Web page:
Court Fight Continues As Princeton Researchers Demonstrate 'Vote Stealing'
San Francisco - The Electronic Frontier Foundation (EFF) has asked the 6th U.S. Circuit Court of Appeals to reject Ohio's latest attempt to dismiss a critical electronic voting case -- the final legal hurdle in the path to a thorough investigation of the state's widely criticized 2004 election and much needed reform.
"Ohio's procedures, like many used elsewhere across the country, simply don't do enough to protect voters from the serious vulnerabilities in the current generation of electronic voting equipment," said EFF Staff Attorney Matt Zimmerman. "It's time to let this important case go forward so that these critical problems can finally be resolved."
Last fall, EFF filed suit on behalf of voter Jeanne White against Ohio Secretary of State J. Kenneth Blackwell and Governor Bob Taft, alleging that they had abdicated their responsibilities to protect the fundamental right to vote of Ohio residents. When White voted on Election Day in 2004, the electronic voting machine she used malfunctioned, causing her vote to toggle from one candidate to another. White's problems were not isolated: other voters reported unacceptably long lines, inadequately trained pollworkers, and voting machines that failed to record their votes correctly. Similar problems were reported in the 2005 elections and in the May 2, 2006, primary, including a chaotic election in Cuyahoga County where election officials have launched a formal investigation.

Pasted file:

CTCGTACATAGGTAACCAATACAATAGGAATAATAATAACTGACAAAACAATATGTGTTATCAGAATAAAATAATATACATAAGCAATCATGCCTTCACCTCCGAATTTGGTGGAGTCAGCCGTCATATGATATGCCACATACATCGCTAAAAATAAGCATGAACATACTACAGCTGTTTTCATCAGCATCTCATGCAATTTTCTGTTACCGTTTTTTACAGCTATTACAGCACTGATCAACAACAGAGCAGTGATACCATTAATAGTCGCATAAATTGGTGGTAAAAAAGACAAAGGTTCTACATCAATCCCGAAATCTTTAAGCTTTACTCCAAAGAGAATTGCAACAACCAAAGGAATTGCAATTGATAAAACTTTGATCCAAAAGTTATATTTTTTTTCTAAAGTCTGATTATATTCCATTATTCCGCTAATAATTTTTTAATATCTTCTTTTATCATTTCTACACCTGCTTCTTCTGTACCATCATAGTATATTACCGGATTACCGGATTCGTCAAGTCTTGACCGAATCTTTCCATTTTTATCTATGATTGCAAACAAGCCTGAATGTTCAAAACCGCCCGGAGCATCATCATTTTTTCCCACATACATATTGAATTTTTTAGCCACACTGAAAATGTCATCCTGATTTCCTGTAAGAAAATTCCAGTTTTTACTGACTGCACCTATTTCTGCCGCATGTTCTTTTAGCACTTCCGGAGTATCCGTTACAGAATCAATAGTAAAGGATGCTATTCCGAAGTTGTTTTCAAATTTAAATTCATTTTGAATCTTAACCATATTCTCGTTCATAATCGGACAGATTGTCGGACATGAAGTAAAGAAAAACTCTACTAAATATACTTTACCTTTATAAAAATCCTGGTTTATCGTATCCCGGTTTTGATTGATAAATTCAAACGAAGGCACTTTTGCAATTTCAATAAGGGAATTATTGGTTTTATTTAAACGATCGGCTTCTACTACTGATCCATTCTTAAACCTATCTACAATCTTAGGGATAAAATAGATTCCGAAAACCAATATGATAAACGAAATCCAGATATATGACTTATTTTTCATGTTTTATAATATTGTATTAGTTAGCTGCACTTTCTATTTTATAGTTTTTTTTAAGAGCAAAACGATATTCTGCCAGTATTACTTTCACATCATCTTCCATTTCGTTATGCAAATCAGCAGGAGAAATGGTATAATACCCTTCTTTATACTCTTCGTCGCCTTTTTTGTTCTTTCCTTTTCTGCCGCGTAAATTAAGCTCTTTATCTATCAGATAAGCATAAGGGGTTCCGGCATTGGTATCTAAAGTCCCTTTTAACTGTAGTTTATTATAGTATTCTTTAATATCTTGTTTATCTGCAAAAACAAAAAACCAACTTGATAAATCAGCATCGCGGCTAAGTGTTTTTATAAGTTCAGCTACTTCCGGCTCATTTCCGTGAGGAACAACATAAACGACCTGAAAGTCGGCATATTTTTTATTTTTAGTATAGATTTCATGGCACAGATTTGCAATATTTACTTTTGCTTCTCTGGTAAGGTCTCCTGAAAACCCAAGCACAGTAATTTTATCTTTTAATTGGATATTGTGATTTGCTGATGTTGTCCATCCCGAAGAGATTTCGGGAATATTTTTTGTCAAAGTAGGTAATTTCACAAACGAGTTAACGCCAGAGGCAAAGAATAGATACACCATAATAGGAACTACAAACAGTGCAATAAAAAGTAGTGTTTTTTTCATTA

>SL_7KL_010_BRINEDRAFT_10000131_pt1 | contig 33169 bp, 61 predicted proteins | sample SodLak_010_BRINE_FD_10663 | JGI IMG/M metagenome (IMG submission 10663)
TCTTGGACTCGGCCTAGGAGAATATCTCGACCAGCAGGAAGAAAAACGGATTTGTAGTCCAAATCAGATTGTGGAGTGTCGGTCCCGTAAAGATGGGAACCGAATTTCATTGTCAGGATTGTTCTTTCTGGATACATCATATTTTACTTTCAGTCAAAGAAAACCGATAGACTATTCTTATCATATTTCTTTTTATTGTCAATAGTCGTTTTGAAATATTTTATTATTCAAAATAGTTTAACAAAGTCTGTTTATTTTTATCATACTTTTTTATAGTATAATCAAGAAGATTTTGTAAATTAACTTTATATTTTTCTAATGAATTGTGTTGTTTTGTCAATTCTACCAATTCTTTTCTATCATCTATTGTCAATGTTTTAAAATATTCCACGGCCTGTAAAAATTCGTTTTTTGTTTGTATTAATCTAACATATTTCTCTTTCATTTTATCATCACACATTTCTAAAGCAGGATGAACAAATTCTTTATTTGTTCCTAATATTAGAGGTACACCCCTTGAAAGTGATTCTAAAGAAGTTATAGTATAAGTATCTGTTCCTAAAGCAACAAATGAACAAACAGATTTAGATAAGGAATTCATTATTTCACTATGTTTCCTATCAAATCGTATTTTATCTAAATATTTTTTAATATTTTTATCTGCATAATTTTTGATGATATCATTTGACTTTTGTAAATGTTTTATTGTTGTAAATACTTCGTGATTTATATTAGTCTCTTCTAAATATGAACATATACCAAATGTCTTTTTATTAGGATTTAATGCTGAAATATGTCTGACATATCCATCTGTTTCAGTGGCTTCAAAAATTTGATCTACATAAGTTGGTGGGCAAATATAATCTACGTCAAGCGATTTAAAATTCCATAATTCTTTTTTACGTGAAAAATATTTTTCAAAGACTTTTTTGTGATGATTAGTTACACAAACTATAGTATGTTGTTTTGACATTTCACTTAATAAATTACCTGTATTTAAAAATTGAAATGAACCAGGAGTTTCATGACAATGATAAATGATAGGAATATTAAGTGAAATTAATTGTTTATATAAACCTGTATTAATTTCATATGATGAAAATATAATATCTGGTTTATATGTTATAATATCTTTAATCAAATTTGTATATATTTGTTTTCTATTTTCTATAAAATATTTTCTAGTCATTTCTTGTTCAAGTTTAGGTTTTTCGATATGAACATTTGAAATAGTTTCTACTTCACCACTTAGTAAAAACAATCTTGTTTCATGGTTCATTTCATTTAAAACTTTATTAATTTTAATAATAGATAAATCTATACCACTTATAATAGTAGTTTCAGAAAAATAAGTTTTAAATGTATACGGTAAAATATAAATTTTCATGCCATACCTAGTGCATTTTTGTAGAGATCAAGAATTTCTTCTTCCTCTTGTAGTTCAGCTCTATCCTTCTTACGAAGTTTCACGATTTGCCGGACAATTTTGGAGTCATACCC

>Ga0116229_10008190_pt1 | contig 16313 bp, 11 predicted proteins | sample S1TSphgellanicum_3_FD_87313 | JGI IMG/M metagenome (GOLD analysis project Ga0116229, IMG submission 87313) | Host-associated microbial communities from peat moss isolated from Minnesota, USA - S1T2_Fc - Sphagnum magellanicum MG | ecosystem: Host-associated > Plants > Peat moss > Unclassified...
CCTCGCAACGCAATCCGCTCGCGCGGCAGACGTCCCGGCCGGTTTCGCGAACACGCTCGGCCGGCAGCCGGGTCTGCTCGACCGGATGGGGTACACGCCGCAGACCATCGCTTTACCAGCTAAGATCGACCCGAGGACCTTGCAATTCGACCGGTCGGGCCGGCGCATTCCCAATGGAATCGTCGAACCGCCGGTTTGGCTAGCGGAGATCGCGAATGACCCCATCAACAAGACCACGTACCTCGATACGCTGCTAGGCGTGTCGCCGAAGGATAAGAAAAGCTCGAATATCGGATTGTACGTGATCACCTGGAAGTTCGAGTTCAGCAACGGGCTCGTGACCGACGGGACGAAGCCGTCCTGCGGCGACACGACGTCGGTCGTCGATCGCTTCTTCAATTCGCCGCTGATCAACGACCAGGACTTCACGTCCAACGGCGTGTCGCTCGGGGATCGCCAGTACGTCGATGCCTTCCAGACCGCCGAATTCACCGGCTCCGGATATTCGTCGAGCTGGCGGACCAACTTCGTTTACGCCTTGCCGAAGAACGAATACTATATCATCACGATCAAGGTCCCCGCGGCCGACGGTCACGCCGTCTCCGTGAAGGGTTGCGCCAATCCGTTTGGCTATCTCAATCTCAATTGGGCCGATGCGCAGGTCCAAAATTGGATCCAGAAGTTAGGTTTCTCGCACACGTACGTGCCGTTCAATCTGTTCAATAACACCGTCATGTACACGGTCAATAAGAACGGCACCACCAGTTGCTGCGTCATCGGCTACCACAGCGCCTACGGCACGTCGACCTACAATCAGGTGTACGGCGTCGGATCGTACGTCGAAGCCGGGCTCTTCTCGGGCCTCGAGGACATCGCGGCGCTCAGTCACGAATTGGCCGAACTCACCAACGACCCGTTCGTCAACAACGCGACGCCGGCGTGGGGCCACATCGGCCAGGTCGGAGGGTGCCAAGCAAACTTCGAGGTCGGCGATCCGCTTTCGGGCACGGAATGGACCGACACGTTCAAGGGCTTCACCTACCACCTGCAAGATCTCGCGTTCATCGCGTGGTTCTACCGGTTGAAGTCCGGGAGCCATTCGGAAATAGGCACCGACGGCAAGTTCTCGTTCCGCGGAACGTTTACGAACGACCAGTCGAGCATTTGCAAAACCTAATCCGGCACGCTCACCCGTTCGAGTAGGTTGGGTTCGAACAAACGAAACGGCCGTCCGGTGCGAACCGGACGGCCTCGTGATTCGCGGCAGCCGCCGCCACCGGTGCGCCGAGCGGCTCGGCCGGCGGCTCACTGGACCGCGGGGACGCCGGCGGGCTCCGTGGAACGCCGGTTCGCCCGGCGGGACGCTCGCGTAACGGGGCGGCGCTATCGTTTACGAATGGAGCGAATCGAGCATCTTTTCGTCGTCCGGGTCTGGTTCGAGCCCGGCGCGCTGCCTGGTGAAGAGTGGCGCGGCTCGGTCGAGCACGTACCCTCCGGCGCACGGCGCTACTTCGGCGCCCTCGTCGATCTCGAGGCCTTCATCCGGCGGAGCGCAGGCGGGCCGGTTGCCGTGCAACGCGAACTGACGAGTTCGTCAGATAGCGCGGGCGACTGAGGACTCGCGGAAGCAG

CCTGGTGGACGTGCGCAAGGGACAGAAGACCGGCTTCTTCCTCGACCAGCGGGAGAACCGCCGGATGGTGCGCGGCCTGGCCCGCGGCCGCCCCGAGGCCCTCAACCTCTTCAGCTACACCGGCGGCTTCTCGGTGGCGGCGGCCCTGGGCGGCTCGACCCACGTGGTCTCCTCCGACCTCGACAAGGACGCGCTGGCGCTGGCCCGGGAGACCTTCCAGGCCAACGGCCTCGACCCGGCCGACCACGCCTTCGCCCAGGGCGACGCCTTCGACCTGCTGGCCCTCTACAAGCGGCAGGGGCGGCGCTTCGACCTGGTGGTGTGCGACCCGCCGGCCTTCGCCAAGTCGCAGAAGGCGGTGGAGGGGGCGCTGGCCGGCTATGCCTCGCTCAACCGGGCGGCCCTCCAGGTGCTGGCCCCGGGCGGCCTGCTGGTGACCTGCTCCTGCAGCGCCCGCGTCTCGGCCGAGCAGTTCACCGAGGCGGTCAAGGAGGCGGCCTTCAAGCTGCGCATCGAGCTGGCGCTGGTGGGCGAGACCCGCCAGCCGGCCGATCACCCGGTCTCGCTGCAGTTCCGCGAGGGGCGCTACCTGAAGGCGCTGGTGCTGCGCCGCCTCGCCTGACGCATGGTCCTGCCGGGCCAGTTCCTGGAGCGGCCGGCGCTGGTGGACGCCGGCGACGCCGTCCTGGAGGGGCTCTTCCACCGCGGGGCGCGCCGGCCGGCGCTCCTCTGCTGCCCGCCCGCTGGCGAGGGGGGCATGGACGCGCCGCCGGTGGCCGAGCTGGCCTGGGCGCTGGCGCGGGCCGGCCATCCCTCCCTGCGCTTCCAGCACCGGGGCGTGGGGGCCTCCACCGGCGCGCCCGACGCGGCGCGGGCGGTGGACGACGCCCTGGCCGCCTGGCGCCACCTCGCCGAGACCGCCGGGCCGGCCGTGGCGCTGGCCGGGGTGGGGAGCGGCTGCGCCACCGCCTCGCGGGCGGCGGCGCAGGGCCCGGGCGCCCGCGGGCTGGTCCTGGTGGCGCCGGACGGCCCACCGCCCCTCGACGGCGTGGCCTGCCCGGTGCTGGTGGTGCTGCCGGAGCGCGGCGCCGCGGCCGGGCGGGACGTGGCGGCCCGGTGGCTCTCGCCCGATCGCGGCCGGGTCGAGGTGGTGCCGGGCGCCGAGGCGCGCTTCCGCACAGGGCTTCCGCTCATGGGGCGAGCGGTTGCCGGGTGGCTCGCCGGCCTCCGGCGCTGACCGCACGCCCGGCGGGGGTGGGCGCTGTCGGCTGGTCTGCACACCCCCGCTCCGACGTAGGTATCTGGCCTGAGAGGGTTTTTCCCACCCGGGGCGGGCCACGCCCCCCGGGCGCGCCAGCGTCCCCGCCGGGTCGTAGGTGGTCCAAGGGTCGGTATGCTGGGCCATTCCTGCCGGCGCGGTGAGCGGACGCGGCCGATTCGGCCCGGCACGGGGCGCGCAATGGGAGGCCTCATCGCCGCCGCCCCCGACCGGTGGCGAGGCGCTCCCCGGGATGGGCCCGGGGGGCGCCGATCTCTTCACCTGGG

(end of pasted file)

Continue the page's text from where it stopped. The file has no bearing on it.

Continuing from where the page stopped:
In its brief, EFF argues that the widespread and deeply rooted failings in Ohio's voting system stem from incoherent and inadequate procedures, inconsistent standards, and lack of planning and training -- all of which raise serious questions about the basic fairness of the state's elections. The suit aims to require the state to dramatically increase the security and accuracy of its voting technology and related election procedures.
"The state claims that its election system merely exhibits 'garden variety' problems and that the blame for those should rest on pollworkers and other officials," said Zimmerman. "The governor and secretary of state of Ohio, however, have the ultimate duty of protecting citizens' fundamental right to vote. Instead of trying to avoid responsibility for a system in crisis, these officials need to step up to their responsibilities."
The lawsuit will also provide the best chance yet to demonstrate the true "in the field" performance record of electronic voting equipment, details of which are carefully controlled by election officials and voting equipment vendors. EFF's brief was filed on the same day that researchers at Princeton University released a critical new report demonstrating the ability to manipulate results on a Diebold electronic voting machine. The study, led by Professor Edward W. Felten, found that the machine was extremely vulnerable to "vote-stealing" attacks that would undermine the accuracy of vote counts.
EFF is working with co-counsel Kerger and Associates Zuckerman, Spaeder, Goldstein, Taylor & Kolker and Heller, Ehrman, White and McAuliffe, LLP, as it pursues this case.
For the full appellate brief:
For more on the Ohio suit:
For more on the Professor Felten's research: